Another efficient method of contract management, is the use of a change order system, to officially contract the same contractor on various projects. If the standard contract clauses are used consistently, and only the attachments are customized for each project, the use of a simple change order to identify a new project, and contract value can be used. In this manner, once the formal and legal language is approved and signed, the approval of a change order to add work to this contractual agreement makes the process much more efficient. Many contractors that perform several projects with the same subcontractors, use this process to manage their construction contracts. A yearly update of the legal format is then reviewed and signed by both parties to ensure that the language is up to date. The most time consuming task of any construction contract is the first review of all the legalities and general conditions of the contract. Usually, the actual pricing and scope of work agreement, is resolved relatively quickly. By using this method of initial approval of legal terms as a constant, the signing up of the same sub, or receiving party, for many different projects, as well as new scopes of work, will save time and provide a more efficient contract management system.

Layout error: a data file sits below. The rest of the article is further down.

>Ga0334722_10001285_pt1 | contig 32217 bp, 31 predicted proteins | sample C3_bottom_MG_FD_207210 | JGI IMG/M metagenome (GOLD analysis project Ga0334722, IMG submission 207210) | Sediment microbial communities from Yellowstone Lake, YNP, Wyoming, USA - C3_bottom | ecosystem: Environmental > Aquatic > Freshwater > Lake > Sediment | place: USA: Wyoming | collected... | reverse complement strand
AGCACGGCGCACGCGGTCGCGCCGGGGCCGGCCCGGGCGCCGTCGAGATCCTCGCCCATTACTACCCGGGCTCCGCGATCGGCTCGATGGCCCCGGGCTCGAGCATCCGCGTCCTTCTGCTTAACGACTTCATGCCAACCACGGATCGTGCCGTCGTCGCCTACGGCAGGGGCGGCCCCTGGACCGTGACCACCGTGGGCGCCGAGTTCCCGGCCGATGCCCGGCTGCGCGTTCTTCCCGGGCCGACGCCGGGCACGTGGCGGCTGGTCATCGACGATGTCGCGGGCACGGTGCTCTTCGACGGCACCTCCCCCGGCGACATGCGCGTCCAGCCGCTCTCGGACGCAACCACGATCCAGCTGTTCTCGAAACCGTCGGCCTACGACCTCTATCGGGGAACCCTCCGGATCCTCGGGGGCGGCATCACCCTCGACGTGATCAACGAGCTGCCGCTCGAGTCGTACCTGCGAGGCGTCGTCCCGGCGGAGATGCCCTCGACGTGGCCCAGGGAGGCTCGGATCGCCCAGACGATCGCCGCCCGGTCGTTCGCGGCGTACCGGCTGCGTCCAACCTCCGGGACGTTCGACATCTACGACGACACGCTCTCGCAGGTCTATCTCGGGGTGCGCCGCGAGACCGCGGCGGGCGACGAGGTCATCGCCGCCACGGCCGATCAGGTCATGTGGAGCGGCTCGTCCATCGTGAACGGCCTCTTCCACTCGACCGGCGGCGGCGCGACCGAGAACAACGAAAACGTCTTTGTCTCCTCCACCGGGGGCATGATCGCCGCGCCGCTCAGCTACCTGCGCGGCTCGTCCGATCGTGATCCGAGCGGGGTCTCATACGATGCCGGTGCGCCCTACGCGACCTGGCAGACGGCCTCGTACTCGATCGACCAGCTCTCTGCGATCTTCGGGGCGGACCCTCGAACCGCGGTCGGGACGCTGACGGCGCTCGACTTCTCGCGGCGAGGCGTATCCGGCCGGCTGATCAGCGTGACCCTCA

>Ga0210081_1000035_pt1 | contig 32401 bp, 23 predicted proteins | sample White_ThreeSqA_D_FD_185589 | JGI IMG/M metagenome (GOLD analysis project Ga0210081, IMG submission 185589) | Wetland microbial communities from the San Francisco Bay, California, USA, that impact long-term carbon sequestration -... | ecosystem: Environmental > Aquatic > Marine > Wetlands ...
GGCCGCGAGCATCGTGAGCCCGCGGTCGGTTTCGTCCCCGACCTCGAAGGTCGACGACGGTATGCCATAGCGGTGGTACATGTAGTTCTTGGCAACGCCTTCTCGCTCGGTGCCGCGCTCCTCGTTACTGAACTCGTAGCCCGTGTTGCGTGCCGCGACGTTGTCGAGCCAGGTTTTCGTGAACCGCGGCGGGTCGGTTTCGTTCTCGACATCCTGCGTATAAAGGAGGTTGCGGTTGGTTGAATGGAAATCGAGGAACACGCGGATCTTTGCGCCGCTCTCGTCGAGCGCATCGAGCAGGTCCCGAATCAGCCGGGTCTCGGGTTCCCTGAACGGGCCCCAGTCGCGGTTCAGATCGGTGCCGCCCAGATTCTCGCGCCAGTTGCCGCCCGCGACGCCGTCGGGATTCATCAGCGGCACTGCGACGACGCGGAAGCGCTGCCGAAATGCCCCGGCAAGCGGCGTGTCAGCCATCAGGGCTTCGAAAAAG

How should the construction contract by managed regarding approval and signature?

1.) The party issuing the construction contract should verify the proper information has been included on the construction contract. ( strongly suggest that a typical format be placed into template status ) for the development of the contract.

2.) The party issuing the construction contract should verify all attachments and include them in the contract package to be issued.

3.) ( 2 ) copies of the contract plus all attachments, are then issued to the receiving party, via certified mail, FEDEX etc. It is important that the date of the issuance of the unsigned contract is clearly identified for future reference. The initiation of the contract is an important legal entity and must be clearly identified.